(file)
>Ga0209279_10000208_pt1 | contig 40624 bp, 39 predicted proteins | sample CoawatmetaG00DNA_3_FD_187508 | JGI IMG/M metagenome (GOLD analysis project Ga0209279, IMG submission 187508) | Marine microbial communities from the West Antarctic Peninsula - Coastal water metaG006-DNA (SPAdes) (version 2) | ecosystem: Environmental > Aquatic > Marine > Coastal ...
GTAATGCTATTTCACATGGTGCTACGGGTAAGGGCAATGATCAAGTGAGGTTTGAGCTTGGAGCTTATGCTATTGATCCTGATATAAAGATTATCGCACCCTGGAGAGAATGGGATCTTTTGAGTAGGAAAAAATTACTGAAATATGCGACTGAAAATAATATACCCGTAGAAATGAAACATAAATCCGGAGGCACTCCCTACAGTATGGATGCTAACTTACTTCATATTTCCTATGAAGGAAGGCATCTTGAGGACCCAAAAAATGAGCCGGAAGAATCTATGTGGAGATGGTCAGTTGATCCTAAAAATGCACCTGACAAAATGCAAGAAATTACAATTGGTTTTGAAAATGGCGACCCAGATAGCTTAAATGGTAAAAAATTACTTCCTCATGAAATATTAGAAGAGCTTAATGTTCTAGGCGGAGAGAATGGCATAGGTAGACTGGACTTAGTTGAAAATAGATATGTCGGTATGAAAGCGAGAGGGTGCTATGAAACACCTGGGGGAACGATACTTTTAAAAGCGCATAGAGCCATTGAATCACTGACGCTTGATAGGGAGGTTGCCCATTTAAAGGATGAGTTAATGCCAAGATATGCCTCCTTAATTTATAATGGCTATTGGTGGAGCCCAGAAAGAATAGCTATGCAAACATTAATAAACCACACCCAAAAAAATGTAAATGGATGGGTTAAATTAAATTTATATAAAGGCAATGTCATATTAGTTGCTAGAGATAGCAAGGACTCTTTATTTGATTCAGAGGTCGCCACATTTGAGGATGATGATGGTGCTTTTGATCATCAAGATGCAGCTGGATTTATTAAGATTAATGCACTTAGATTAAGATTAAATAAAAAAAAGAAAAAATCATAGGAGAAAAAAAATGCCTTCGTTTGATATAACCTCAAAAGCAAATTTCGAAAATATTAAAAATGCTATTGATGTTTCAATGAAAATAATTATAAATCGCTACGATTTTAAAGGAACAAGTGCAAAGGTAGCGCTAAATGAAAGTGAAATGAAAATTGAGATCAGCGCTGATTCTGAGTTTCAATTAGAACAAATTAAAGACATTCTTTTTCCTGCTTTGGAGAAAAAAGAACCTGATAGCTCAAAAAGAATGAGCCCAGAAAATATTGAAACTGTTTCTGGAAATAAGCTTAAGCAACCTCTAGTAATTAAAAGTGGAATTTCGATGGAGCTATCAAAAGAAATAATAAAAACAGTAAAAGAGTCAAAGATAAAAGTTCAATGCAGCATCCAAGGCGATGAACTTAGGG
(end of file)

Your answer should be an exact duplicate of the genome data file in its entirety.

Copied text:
>Ga0209279_10000208_pt1 | contig 40624 bp, 39 predicted proteins | sample CoawatmetaG00DNA_3_FD_187508 | JGI IMG/M metagenome (GOLD analysis project Ga0209279, IMG submission 187508) | Marine microbial communities from the West Antarctic Peninsula - Coastal water metaG006-DNA (SPAdes) (version 2) | ecosystem: Environmental > Aquatic > Marine > Coastal ...
GTAATGCTATTTCACATGGTGCTACGGGTAAGGGCAATGATCAAGTGAGGTTTGAGCTTGGAGCTTATGCTATTGATCCTGATATAAAGATTATCGCACCCTGGAGAGAATGGGATCTTTTGAGTAGGAAAAAATTACTGAAATATGCGACTGAAAATAATATACCCGTAGAAATGAAACATAAATCCGGAGGCACTCCCTACAGTATGGATGCTAACTTACTTCATATTTCCTATGAAGGAAGGCATCTTGAGGACCCAAAAAATGAGCCGGAAGAATCTATGTGGAGATGGTCAGTTGATCCTAAAAATGCACCTGACAAAATGCAAGAAATTACAATTGGTTTTGAAAATGGCGACCCAGATAGCTTAAATGGTAAAAAATTACTTCCTCATGAAATATTAGAAGAGCTTAATGTTCTAGGCGGAGAGAATGGCATAGGTAGACTGGACTTAGTTGAAAATAGATATGTCGGTATGAAAGCGAGAGGGTGCTATGAAACACCTGGGGGAACGATACTTTTAAAAGCGCATAGAGCCATTGAATCACTGACGCTTGATAGGGAGGTTGCCCATTTAAAGGATGAGTTAATGCCAAGATATGCCTCCTTAATTTATAATGGCTATTGGTGGAGCCCAGAAAGAATAGCTATGCAAACATTAATAAACCACACCCAAAAAAATGTAAATGGATGGGTTAAATTAAATTTATATAAAGGCAATGTCATATTAGTTGCTAGAGATAGCAAGGACTCTTTATTTGATTCAGAGGTCGCCACATTTGAGGATGATGATGGTGCTTTTGATCATCAAGATGCAGCTGGATTTATTAAGATTAATGCACTTAGATTAAGATTAAATAAAAAAAAGAAAAAATCATAGGAGAAAAAAAATGCCTTCGTTTGATATAACCTCAAAAGCAAATTTCGAAAATATTAAAAATGCTATTGATGTTTCAATGAAAATAATTATAAATCGCTACGATTTTAAAGGAACAAGTGCAAAGGTAGCGCTAAATGAAAGTGAAATGAAAATTGAGATCAGCGCTGATTCTGAGTTTCAATTAGAACAAATTAAAGACATTCTTTTTCCTGCTTTGGAGAAAAAAGAACCTGATAGCTCAAAAAGAATGAGCCCAGAAAATATTGAAACTGTTTCTGGAAATAAGCTTAAGCAACCTCTAGTAATTAAAAGTGGAATTTCGATGGAGCTATCAAAAGAAATAATAAAAACAGTAAAAGAGTCAAAGATAAAAGTTCAATGCAGCATCCAAGGCGATGAACTTAGGG